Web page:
Having regular, comprehensive dilated eye exams can help prevent vision loss. Early detection and timely treatment of eye diseases can help save your sight. In many cases, a comprehensive dilated eye exam is the only way to detect eye diseases that can cause blindness. When was the last time you had an eye exam?
What is a comprehensive dilated eye exam?
A comprehensive dilated eye exam includes:
An eye care professional places drops in your eyes to dilate, or widen, the pupils. The eye care professional then uses a special magnifying lens to examine your retina and look for signs of damage or other problems, like diabetic retinopathy or age-related macular degeneration. A dilated eye exam also lets the eye care
professional see whether there is damage to the optic nerve, which happens to people who have glaucoma. After the exam, your close-up vision may be blurry for several hours.
Tonometry is a test that helps detect glaucoma by measuring pressure within the eye. Your eye care professional may direct a small puff of air onto your eye or may gently place a pressure sensitive tip near or against your eye. He or she may also insert numbing drops in your eye to perform this test. Having elevated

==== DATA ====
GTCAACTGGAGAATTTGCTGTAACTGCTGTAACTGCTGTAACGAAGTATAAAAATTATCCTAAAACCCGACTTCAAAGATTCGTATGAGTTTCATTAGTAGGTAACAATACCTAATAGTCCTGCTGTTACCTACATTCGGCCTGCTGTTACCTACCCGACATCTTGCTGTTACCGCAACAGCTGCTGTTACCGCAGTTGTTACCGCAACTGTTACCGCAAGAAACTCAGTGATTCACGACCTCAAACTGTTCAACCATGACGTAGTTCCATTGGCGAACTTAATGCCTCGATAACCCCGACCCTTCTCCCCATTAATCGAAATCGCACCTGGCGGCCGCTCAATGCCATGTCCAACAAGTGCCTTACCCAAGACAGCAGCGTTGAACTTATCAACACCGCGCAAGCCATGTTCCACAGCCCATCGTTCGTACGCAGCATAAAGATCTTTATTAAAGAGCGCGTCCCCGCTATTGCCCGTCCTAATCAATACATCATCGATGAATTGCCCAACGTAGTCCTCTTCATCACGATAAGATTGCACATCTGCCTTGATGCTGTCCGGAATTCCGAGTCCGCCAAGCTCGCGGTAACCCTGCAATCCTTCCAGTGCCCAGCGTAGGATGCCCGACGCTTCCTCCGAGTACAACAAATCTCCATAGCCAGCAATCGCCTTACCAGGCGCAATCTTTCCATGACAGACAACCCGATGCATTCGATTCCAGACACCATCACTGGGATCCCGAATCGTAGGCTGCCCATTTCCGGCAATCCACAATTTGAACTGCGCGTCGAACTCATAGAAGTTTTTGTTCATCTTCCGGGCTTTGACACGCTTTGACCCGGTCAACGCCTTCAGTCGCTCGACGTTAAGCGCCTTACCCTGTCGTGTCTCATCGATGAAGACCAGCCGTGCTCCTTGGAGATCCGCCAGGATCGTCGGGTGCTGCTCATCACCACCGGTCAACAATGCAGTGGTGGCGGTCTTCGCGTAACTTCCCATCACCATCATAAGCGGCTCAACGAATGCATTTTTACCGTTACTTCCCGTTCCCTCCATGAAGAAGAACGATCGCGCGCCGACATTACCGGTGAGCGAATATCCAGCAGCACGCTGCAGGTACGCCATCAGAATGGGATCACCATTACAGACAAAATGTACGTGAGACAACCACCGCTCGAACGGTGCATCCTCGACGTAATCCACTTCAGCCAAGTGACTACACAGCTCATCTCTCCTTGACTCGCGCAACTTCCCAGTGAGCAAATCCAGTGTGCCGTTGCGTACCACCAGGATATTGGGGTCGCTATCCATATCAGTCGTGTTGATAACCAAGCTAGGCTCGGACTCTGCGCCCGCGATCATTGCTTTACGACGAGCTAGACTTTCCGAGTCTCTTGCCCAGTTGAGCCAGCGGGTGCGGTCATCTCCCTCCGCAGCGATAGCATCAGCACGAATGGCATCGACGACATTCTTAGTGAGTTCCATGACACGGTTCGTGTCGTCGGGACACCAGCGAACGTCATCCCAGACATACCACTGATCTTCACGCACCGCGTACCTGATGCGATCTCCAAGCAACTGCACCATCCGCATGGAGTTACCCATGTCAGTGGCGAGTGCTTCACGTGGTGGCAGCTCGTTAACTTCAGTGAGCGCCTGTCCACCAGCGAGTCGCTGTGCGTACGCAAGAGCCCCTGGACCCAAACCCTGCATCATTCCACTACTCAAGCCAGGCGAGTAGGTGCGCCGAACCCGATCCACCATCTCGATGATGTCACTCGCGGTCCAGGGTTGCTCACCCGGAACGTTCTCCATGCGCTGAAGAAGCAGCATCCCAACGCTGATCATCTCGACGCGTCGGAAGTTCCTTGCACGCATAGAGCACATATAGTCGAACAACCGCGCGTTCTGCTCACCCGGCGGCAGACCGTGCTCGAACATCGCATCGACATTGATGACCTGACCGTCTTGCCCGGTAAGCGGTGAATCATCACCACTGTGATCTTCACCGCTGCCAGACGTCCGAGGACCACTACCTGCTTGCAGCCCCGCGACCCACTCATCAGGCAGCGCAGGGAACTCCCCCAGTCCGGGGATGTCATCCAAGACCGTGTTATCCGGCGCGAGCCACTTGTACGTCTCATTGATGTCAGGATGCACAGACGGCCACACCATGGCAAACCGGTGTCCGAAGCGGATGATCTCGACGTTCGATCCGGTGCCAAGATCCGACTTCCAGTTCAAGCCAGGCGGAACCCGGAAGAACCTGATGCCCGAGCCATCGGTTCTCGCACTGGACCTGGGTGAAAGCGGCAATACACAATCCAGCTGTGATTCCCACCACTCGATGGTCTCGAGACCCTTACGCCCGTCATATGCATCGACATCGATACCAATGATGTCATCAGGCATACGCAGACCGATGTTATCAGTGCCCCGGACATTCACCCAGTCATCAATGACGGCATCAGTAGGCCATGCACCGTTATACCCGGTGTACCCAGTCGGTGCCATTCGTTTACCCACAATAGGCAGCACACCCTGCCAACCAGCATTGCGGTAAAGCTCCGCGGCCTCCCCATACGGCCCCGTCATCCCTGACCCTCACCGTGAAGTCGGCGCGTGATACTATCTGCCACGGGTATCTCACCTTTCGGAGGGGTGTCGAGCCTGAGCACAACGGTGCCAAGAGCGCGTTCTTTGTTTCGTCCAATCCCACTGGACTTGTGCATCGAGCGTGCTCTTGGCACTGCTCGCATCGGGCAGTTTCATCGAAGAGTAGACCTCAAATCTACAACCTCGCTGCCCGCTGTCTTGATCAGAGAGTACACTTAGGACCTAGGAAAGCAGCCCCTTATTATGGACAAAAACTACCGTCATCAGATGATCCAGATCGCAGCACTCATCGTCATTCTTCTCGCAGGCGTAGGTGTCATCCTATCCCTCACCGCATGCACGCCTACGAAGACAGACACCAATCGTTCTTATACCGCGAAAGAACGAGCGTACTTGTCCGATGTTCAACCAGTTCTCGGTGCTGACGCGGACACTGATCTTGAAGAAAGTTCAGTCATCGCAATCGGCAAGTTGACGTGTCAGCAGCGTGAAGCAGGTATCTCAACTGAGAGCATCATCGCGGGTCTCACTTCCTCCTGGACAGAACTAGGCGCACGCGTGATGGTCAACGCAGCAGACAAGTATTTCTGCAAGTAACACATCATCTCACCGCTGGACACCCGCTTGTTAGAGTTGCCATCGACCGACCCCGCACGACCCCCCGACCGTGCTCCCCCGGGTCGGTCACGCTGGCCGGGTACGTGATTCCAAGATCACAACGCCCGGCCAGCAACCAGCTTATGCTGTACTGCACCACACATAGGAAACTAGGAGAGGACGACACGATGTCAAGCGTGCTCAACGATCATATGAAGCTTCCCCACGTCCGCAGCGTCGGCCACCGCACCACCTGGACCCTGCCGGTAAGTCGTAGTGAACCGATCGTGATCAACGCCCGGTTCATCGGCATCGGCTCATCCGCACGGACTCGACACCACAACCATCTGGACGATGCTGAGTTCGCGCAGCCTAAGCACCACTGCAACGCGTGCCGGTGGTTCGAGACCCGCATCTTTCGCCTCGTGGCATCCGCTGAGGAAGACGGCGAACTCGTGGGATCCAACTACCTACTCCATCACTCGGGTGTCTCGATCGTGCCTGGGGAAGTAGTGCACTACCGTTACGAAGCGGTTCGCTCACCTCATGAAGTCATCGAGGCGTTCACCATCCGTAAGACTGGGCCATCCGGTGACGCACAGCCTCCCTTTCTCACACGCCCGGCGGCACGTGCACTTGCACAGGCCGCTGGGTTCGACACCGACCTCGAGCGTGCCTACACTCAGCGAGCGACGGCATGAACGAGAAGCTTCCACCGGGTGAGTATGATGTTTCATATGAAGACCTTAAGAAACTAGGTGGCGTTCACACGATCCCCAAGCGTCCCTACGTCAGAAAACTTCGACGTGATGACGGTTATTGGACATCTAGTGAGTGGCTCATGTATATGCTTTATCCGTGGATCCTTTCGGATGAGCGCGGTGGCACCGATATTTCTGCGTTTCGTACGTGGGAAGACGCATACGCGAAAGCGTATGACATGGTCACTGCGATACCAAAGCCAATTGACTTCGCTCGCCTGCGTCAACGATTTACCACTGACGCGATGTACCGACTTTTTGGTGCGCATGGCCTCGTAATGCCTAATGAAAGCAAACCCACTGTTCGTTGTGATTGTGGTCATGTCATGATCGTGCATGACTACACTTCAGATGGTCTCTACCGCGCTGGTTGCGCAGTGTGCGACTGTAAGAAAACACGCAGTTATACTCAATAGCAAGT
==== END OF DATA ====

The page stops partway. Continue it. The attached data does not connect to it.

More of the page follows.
eye pressure may be a sign of glaucoma.
Visual Field Test:
A visual field test measures your side, or peripheral, vision. This test helps your eye care professional determine whether you have lost side vision, a sign of problems affecting the optic nerve such as glaucoma.
Visual Acuity Test:
A visual acuity test is an eye chart that measures how well you see at different distances.
Eye Health Tip:
Know your family’s eye health history!
We get our eye color from our parents, but did you know that many eye diseases can run in families, too? Talking to your family members about their eye health can help you find out if you are at higher risk for eye disease. If you learn that eye diseases run in your family, talk to your eye doctor.